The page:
I spent 1,643 days, nearly 40,000 hours, and well over $100,000 pursuing this academic love story, my love for college.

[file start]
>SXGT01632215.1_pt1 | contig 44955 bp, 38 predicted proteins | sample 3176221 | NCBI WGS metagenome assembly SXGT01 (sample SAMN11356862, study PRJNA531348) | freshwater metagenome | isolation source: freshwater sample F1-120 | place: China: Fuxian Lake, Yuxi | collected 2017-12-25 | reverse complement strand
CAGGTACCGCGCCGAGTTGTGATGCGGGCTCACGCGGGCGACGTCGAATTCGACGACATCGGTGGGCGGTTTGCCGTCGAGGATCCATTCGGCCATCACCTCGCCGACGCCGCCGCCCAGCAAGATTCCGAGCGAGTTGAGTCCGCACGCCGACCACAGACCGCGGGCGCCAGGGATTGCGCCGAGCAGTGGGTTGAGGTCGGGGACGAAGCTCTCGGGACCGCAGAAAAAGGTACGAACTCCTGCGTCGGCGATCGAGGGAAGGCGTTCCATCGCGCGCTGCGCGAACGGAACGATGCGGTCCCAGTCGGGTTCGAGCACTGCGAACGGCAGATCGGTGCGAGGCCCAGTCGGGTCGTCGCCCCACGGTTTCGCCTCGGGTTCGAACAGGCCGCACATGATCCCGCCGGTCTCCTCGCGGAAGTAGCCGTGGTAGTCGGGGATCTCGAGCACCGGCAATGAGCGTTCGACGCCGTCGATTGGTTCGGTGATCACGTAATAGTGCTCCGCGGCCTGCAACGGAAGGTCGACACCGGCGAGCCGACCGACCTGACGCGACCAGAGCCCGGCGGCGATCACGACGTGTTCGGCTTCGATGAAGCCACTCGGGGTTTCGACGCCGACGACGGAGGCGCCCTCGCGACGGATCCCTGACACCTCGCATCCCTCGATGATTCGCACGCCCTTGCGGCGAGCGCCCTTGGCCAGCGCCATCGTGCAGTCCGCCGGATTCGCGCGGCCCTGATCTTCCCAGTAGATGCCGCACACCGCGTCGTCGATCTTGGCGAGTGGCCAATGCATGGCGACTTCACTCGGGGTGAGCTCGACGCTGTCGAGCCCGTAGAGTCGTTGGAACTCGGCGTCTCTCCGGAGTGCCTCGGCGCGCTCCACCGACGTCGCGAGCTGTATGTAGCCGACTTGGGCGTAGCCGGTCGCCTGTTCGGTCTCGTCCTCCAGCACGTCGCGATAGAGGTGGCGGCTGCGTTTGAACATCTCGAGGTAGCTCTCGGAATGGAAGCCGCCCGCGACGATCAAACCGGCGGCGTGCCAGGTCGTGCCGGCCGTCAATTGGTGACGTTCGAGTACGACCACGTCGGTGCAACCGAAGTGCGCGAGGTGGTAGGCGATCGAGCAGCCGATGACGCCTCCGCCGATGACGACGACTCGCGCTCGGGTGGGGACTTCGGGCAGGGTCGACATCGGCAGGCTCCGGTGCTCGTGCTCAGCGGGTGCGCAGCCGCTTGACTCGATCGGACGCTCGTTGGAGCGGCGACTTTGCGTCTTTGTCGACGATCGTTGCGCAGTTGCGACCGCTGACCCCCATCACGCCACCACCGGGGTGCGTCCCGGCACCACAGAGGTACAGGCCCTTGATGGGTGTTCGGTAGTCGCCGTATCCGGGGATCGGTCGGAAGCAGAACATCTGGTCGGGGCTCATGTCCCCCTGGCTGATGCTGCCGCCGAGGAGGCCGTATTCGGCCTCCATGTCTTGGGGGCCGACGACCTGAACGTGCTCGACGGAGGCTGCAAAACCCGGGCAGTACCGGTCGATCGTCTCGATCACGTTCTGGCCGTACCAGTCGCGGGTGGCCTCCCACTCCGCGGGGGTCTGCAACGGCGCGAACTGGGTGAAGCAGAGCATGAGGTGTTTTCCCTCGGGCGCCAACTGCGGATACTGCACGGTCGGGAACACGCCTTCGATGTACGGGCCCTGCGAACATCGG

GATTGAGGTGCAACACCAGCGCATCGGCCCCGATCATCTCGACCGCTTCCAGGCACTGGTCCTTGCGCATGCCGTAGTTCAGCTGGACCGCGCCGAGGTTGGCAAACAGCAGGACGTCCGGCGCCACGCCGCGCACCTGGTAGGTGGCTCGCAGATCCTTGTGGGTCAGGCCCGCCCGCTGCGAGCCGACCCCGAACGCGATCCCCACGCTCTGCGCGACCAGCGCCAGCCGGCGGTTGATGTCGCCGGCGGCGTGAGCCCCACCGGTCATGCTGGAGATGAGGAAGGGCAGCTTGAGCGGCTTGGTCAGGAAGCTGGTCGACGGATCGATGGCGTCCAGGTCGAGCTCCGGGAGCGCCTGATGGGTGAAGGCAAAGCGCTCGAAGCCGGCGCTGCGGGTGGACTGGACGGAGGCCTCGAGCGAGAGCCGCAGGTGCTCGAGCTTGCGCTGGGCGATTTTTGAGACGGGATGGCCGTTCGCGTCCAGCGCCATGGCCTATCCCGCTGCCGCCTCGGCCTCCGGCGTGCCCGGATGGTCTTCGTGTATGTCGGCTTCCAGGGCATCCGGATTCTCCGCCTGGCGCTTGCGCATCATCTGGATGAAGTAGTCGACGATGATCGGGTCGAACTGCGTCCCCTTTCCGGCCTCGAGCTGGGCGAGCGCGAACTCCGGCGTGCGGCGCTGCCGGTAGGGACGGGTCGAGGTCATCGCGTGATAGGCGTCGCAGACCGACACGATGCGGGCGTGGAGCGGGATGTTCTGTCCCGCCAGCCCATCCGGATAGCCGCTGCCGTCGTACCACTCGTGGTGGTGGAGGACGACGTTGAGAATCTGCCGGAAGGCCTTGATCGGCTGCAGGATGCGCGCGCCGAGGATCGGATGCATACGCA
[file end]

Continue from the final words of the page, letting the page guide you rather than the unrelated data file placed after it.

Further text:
Along the way, I discovered anxiety and overthinking, at times depression even. I discovered fatigue and hunger (I was on scholarship but had to maintain no less than a 3.5 GPA to keep them intact, so each semester I worked diligently to cushion myself by maintaining no less than a 4.0, often foregoing eating to study). I discovered what crying and hyperventilating felt like (my mom would tell me to breathe and drink a glass of water to gather my thoughts), because as tuition increased so did my need for loans. Study. Intern. Work. Eat. Sleep. Wake up. Apply for Scholarships - this cycle became my norm. The more I achieved, the lonelier and more overwhelmed I sometimes felt. Even though I had eventually found my stride as an upperclassman in socializing, dating and studying, my balance still felt unsteady. By my third year in college, I was seeing a therapist. He told me I was ‘okay’ and to maybe go to a party for once. My fellow dorm mates gave me some better advice: attend the knit night in our dorm. And just like that, like finding the perfect pattern at the perfect time, I discovered something that would forever shape and impact my world – yarn and knitting. I would spend the rest of my college career both ambitiously studying and formidably teaching myself how to knit. Both would shift the trajectory of my life and my love story. I ended up graduating from the University of South Carolina cum laude, and an expert in knitting garter stitch scarves. In between my studies, I became an ambassador and president of the enrollment committee for my dorm, where I led a team of about 20 to shift the diversity rates. About 100 students lived in my dorm and as a freshman student less than 40% were minority. By the time I completed my leadership tenure, even with overall low campus minority enrollment rates, my side of the yard would mirror just over 50% minority in my dorm, an accomplishment I helped to achieve in two years. Race aside, we all had this sort of beans for brains mindset.